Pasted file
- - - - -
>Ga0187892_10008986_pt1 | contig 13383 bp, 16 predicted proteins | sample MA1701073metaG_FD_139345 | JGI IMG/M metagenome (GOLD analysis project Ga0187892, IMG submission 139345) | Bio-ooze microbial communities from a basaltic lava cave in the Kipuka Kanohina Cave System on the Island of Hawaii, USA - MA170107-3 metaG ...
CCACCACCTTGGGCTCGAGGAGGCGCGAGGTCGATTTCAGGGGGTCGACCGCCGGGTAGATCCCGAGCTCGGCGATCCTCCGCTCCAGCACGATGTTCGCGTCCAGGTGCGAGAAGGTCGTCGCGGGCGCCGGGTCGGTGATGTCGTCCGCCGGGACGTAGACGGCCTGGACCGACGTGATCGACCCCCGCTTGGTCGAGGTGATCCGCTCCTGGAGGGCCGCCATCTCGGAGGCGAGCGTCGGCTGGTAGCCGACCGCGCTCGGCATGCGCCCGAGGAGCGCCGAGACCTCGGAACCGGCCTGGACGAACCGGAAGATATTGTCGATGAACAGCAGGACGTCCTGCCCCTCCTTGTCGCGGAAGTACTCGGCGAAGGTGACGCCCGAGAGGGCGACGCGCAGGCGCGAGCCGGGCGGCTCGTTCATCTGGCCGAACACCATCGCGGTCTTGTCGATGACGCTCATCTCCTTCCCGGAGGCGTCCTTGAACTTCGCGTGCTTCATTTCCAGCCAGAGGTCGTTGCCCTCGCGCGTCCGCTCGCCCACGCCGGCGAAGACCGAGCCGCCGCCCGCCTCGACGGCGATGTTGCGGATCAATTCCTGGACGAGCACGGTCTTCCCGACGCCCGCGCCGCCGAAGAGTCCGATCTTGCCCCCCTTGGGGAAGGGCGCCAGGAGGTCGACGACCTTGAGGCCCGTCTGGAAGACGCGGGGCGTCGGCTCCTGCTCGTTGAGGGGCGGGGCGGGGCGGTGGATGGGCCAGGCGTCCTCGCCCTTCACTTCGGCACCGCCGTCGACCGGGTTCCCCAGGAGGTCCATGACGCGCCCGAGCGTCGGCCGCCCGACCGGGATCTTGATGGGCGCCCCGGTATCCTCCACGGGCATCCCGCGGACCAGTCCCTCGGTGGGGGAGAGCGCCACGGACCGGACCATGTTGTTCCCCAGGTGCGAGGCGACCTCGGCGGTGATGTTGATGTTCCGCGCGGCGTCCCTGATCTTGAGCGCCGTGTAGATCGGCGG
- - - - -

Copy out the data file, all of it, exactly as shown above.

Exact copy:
>Ga0187892_10008986_pt1 | contig 13383 bp, 16 predicted proteins | sample MA1701073metaG_FD_139345 | JGI IMG/M metagenome (GOLD analysis project Ga0187892, IMG submission 139345) | Bio-ooze microbial communities from a basaltic lava cave in the Kipuka Kanohina Cave System on the Island of Hawaii, USA - MA170107-3 metaG ...
CCACCACCTTGGGCTCGAGGAGGCGCGAGGTCGATTTCAGGGGGTCGACCGCCGGGTAGATCCCGAGCTCGGCGATCCTCCGCTCCAGCACGATGTTCGCGTCCAGGTGCGAGAAGGTCGTCGCGGGCGCCGGGTCGGTGATGTCGTCCGCCGGGACGTAGACGGCCTGGACCGACGTGATCGACCCCCGCTTGGTCGAGGTGATCCGCTCCTGGAGGGCCGCCATCTCGGAGGCGAGCGTCGGCTGGTAGCCGACCGCGCTCGGCATGCGCCCGAGGAGCGCCGAGACCTCGGAACCGGCCTGGACGAACCGGAAGATATTGTCGATGAACAGCAGGACGTCCTGCCCCTCCTTGTCGCGGAAGTACTCGGCGAAGGTGACGCCCGAGAGGGCGACGCGCAGGCGCGAGCCGGGCGGCTCGTTCATCTGGCCGAACACCATCGCGGTCTTGTCGATGACGCTCATCTCCTTCCCGGAGGCGTCCTTGAACTTCGCGTGCTTCATTTCCAGCCAGAGGTCGTTGCCCTCGCGCGTCCGCTCGCCCACGCCGGCGAAGACCGAGCCGCCGCCCGCCTCGACGGCGATGTTGCGGATCAATTCCTGGACGAGCACGGTCTTCCCGACGCCCGCGCCGCCGAAGAGTCCGATCTTGCCCCCCTTGGGGAAGGGCGCCAGGAGGTCGACGACCTTGAGGCCCGTCTGGAAGACGCGGGGCGTCGGCTCCTGCTCGTTGAGGGGCGGGGCGGGGCGGTGGATGGGCCAGGCGTCCTCGCCCTTCACTTCGGCACCGCCGTCGACCGGGTTCCCCAGGAGGTCCATGACGCGCCCGAGCGTCGGCCGCCCGACCGGGATCTTGATGGGCGCCCCGGTATCCTCCACGGGCATCCCGCGGACCAGTCCCTCGGTGGGGGAGAGCGCCACGGACCGGACCATGTTGTTCCCCAGGTGCGAGGCGACCTCGGCGGTGATGTTGATGTTCCGCGCGGCGTCCCTGATCTTGAGCGCCGTGTAGATCGGCGG